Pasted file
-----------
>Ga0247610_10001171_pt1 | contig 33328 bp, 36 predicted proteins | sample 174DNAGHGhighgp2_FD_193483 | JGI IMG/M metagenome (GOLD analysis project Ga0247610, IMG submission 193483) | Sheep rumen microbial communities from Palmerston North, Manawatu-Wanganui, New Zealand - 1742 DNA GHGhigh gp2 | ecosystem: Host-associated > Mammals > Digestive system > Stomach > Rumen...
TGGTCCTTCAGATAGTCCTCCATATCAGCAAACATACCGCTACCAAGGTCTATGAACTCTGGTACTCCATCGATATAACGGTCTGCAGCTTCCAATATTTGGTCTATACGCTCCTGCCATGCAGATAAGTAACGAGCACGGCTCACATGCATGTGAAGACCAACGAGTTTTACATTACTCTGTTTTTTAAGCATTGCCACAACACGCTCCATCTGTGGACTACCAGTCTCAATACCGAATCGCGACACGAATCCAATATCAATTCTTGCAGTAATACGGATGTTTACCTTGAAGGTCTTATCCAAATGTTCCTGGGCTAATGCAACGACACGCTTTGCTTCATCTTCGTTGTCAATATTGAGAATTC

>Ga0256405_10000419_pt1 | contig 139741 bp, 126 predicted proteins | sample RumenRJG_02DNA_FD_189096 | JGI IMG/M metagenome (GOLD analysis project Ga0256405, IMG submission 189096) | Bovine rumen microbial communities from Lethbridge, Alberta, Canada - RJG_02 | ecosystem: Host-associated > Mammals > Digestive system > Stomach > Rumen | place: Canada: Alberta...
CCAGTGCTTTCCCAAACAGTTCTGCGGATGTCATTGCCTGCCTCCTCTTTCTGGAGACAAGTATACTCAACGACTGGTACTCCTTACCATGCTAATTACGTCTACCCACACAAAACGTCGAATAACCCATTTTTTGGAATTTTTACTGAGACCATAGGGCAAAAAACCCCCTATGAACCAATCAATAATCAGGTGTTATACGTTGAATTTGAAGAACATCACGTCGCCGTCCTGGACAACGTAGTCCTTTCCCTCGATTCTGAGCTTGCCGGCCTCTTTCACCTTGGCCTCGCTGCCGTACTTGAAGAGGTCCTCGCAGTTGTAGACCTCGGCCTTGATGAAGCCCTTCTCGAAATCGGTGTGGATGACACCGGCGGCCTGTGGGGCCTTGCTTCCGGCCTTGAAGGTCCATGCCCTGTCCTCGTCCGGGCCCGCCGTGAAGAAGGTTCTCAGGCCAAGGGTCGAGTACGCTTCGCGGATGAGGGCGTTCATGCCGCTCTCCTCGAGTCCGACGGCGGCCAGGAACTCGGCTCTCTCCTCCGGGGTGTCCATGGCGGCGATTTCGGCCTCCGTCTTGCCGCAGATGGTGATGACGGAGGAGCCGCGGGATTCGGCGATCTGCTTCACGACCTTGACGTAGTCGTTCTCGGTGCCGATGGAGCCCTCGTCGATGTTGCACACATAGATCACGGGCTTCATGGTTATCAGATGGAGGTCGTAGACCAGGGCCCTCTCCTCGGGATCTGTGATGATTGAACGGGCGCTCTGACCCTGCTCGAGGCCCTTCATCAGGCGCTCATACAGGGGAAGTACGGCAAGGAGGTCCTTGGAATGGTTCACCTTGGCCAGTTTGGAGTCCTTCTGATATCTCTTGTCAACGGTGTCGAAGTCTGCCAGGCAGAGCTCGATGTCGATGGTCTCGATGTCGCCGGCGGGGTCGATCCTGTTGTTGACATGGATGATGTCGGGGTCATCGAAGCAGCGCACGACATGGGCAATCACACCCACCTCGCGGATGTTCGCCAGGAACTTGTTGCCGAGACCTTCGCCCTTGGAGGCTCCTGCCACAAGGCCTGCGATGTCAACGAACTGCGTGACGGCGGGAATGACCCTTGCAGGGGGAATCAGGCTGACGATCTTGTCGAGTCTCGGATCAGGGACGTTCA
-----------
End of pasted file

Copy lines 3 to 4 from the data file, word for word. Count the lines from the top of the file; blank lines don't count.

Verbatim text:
>Ga0256405_10000419_pt1 | contig 139741 bp, 126 predicted proteins | sample RumenRJG_02DNA_FD_189096 | JGI IMG/M metagenome (GOLD analysis project Ga0256405, IMG submission 189096) | Bovine rumen microbial communities from Lethbridge, Alberta, Canada - RJG_02 | ecosystem: Host-associated > Mammals > Digestive system > Stomach > Rumen | place: Canada: Alberta...
CCAGTGCTTTCCCAAACAGTTCTGCGGATGTCATTGCCTGCCTCCTCTTTCTGGAGACAAGTATACTCAACGACTGGTACTCCTTACCATGCTAATTACGTCTACCCACACAAAACGTCGAATAACCCATTTTTTGGAATTTTTACTGAGACCATAGGGCAAAAAACCCCCTATGAACCAATCAATAATCAGGTGTTATACGTTGAATTTGAAGAACATCACGTCGCCGTCCTGGACAACGTAGTCCTTTCCCTCGATTCTGAGCTTGCCGGCCTCTTTCACCTTGGCCTCGCTGCCGTACTTGAAGAGGTCCTCGCAGTTGTAGACCTCGGCCTTGATGAAGCCCTTCTCGAAATCGGTGTGGATGACACCGGCGGCCTGTGGGGCCTTGCTTCCGGCCTTGAAGGTCCATGCCCTGTCCTCGTCCGGGCCCGCCGTGAAGAAGGTTCTCAGGCCAAGGGTCGAGTACGCTTCGCGGATGAGGGCGTTCATGCCGCTCTCCTCGAGTCCGACGGCGGCCAGGAACTCGGCTCTCTCCTCCGGGGTGTCCATGGCGGCGATTTCGGCCTCCGTCTTGCCGCAGATGGTGATGACGGAGGAGCCGCGGGATTCGGCGATCTGCTTCACGACCTTGACGTAGTCGTTCTCGGTGCCGATGGAGCCCTCGTCGATGTTGCACACATAGATCACGGGCTTCATGGTTATCAGATGGAGGTCGTAGACCAGGGCCCTCTCCTCGGGATCTGTGATGATTGAACGGGCGCTCTGACCCTGCTCGAGGCCCTTCATCAGGCGCTCATACAGGGGAAGTACGGCAAGGAGGTCCTTGGAATGGTTCACCTTGGCCAGTTTGGAGTCCTTCTGATATCTCTTGTCAACGGTGTCGAAGTCTGCCAGGCAGAGCTCGATGTCGATGGTCTCGATGTCGCCGGCGGGGTCGATCCTGTTGTTGACATGGATGATGTCGGGGTCATCGAAGCAGCGCACGACATGGGCAATCACACCCACCTCGCGGATGTTCGCCAGGAACTTGTTGCCGAGACCTTCGCCCTTGGAGGCTCCTGCCACAAGGCCTGCGATGTCAACGAACTGCGTGACGGCGGGAATGACCCTTGCAGGGGGAATCAGGCTGACGATCTTGTCGAGTCTCGGATCAGGGACGTTCA